An “international team of experts” has “conclusively confirmed” that debris found on Renuion Island is indeed from missing Malaysia Airlines flight MH370, Malaysian Prime Minister Najib Razak announced on Facebook Wednesday.
“We now have physical evidence that, as I announced on 24th March last year, flight MH370 tragically ended in the southern Indian Ocean,” Razak said.
MH370 disappeared while en route from Kuala Lumpur to Beijing on March 8, 2014, with 239 passengers and crew aboard. On July 29, a piece of debris that appeared to be part of an aircraft wing was discovered on a beach on Renuion Island, a French island east of Madagascar in the India Ocean. The debris was later positively identified as a flaperon from a Boeing 777. The piece was shipped to Toulouse, France, for further analysis. In addition to French experts, Malaysia and Australia sent experts to help with the analysis. China also sent representatives to France; 152 of the 239 people on board the flight were Chinese citizens.
The announcement that the debris is, in fact, from MH370 provides the first concrete sign of what happened to the missing plane. Investigators had posited that it crashed somewhere in the southern Indian Ocean; the ongoing search has been focused there. However, this is the first piece of debris confirmed to have come from the missing plane. It will be difficult to use the discovery of a wing fragment over 500 days after MH370 disappeared to narrow down the search zone.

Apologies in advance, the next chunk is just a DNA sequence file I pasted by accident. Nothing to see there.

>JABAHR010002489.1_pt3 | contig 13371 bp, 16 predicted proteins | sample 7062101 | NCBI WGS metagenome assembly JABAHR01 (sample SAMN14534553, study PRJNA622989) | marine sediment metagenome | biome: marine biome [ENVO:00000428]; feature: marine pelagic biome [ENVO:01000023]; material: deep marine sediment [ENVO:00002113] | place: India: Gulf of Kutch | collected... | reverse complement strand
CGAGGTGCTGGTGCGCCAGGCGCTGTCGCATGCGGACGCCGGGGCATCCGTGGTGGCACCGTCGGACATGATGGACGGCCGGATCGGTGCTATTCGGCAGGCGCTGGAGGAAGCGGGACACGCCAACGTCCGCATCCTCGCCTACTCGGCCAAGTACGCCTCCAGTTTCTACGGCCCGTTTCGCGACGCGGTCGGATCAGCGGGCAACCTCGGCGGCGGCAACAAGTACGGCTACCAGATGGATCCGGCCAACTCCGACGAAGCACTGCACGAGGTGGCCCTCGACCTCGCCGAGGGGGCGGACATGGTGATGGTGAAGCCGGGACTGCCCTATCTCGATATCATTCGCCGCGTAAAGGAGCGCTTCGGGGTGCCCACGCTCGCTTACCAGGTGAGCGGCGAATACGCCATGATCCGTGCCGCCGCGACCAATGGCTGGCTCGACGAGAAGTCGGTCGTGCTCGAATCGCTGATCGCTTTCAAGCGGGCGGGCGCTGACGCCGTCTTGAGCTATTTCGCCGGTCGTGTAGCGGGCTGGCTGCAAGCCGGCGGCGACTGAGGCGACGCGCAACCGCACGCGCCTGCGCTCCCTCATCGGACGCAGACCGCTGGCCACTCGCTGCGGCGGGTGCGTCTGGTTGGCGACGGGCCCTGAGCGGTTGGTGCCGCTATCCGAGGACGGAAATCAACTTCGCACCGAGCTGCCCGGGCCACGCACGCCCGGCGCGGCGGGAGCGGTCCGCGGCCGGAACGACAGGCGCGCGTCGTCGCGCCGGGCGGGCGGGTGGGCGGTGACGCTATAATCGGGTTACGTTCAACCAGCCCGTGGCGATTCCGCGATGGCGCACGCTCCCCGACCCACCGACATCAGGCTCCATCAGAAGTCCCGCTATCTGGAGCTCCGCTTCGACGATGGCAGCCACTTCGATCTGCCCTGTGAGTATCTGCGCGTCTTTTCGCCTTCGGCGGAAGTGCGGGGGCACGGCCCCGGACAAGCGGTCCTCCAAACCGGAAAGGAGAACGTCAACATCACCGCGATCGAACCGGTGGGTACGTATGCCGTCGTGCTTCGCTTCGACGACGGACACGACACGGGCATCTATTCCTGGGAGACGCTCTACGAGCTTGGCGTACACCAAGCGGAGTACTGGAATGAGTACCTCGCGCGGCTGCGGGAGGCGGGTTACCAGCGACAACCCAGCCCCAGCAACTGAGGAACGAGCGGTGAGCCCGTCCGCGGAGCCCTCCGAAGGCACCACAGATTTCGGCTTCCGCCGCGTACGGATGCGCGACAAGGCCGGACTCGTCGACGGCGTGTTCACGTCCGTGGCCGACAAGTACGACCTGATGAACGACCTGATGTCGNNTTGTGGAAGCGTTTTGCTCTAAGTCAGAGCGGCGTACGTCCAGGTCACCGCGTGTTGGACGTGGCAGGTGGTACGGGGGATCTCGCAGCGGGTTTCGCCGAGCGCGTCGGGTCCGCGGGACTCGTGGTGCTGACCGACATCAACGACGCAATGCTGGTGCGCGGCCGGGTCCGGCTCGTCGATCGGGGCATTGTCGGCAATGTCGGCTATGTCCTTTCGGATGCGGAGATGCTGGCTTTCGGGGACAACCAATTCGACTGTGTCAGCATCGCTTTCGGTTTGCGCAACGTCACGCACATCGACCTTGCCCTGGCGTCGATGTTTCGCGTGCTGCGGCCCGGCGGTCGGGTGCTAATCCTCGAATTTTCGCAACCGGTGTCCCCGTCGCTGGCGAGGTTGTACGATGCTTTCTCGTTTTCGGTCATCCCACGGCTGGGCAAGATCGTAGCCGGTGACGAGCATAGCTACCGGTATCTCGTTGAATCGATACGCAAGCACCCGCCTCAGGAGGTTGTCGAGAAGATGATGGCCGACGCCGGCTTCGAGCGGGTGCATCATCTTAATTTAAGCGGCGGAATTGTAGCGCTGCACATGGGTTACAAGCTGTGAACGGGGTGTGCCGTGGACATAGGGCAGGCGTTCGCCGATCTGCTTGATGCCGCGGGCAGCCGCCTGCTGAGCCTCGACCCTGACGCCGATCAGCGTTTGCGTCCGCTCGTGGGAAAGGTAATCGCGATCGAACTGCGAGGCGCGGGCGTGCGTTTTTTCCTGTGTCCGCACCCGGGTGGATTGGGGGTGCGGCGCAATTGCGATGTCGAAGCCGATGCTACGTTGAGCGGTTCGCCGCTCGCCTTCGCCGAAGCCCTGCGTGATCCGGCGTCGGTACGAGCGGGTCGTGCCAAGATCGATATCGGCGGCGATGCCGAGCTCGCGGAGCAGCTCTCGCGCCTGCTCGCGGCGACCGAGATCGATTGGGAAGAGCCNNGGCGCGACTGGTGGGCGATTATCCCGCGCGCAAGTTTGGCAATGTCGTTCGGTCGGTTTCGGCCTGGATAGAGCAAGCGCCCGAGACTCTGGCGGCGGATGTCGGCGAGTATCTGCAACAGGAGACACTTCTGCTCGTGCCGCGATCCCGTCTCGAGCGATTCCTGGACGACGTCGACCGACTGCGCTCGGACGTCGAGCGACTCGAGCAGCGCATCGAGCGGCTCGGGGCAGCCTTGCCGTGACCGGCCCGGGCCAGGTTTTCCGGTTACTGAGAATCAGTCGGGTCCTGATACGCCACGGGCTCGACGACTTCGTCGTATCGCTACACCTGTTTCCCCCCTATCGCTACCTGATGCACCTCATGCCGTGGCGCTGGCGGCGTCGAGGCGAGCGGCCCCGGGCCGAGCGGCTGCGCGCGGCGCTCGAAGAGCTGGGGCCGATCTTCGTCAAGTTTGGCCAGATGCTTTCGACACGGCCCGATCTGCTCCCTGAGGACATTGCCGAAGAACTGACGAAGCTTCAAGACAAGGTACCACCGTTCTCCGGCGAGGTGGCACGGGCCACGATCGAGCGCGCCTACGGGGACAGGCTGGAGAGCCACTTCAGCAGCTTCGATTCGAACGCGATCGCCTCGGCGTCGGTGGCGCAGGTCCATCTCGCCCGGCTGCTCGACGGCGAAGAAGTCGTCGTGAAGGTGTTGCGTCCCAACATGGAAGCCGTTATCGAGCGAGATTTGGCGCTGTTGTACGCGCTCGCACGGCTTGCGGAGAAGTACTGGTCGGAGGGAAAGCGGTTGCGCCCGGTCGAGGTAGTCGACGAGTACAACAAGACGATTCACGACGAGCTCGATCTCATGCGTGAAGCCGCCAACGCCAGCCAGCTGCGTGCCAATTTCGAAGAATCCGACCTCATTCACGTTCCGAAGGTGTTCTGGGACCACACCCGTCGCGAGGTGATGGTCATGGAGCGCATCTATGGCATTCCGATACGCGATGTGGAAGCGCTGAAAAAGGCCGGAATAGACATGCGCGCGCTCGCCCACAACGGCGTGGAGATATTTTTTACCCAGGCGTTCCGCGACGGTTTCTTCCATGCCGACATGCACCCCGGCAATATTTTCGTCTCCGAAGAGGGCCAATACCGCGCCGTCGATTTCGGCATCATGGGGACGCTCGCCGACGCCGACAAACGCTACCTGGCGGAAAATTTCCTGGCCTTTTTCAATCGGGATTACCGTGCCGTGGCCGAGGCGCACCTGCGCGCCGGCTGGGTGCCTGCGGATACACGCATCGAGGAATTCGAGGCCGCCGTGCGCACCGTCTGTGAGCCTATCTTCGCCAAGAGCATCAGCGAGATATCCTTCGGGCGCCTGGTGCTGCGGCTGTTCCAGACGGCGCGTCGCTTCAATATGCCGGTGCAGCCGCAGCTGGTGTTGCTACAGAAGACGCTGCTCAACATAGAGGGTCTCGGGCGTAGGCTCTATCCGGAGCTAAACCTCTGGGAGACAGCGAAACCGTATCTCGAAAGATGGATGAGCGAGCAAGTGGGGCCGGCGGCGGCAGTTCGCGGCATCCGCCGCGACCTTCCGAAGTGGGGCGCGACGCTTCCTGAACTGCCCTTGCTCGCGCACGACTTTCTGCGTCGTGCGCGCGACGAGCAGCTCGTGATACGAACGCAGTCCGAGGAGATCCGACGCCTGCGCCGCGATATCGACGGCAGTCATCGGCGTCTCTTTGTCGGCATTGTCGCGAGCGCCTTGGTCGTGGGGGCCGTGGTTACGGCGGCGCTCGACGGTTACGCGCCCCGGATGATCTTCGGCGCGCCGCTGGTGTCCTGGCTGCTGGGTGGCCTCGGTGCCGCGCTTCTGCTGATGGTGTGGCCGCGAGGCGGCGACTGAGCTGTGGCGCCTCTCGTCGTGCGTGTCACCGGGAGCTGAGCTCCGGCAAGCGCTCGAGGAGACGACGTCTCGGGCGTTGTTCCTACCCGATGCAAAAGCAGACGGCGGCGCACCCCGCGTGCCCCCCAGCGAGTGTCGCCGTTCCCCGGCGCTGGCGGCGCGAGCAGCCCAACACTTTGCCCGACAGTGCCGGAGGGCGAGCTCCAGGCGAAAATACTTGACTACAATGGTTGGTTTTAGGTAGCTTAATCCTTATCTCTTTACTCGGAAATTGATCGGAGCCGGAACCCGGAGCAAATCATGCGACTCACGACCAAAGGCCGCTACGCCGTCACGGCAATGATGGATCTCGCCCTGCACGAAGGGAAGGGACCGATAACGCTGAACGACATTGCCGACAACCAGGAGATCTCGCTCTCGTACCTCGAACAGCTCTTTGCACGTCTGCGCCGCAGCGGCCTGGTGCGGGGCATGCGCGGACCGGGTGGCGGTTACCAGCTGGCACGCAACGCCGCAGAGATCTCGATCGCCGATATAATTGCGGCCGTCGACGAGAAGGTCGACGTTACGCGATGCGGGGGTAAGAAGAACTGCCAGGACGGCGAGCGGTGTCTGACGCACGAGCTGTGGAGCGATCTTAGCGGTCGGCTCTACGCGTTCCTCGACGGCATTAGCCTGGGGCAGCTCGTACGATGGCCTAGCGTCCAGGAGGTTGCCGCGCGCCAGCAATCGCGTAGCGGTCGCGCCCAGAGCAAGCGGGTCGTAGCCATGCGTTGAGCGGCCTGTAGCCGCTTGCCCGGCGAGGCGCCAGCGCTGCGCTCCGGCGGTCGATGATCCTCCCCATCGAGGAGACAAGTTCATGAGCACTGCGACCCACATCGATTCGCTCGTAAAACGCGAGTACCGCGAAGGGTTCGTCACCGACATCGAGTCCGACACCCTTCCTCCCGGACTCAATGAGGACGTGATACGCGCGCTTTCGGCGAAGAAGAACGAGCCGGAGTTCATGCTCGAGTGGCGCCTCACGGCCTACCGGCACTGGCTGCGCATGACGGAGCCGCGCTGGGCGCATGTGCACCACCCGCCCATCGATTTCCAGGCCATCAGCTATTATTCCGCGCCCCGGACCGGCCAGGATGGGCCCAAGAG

Beaches in Reunion as well as other islands, including Mauritius and the Seychelles, are being searched by local authorities in case more debris washes ashore. Beachcombers in Renuion have already found what may be part of a degraded suitcase, water bottles with Chinese characters on them, and other pieces of plastic. None of the additional debris has been proven to be related to MH370.
Identifying the flaperon as coming from MH370 is only the first step. Analysts will also scour the wing fragment for clues as to the angle of the presumed crash, and the force involved in separating the flaperon from the wing – in other words, any scant clues that might help solve the mystery of what happened the night MH370 went missing.
In his statement, Razak noted the suffering of family members who have waited well over a year for news: “It is my hope that this confirmation, however tragic and painful, will at least bring certainty to the families and loved ones of the 239 people onboard MH370.”
In the meantime, Razak promised that the search for answers will continue:
I would like to assure all those affected by this tragedy that the government of Malaysia is committed to do everything within our means to find out the truth of what happened. MH370’s disappearance marked us as a nation. We mourn with you, as a nation.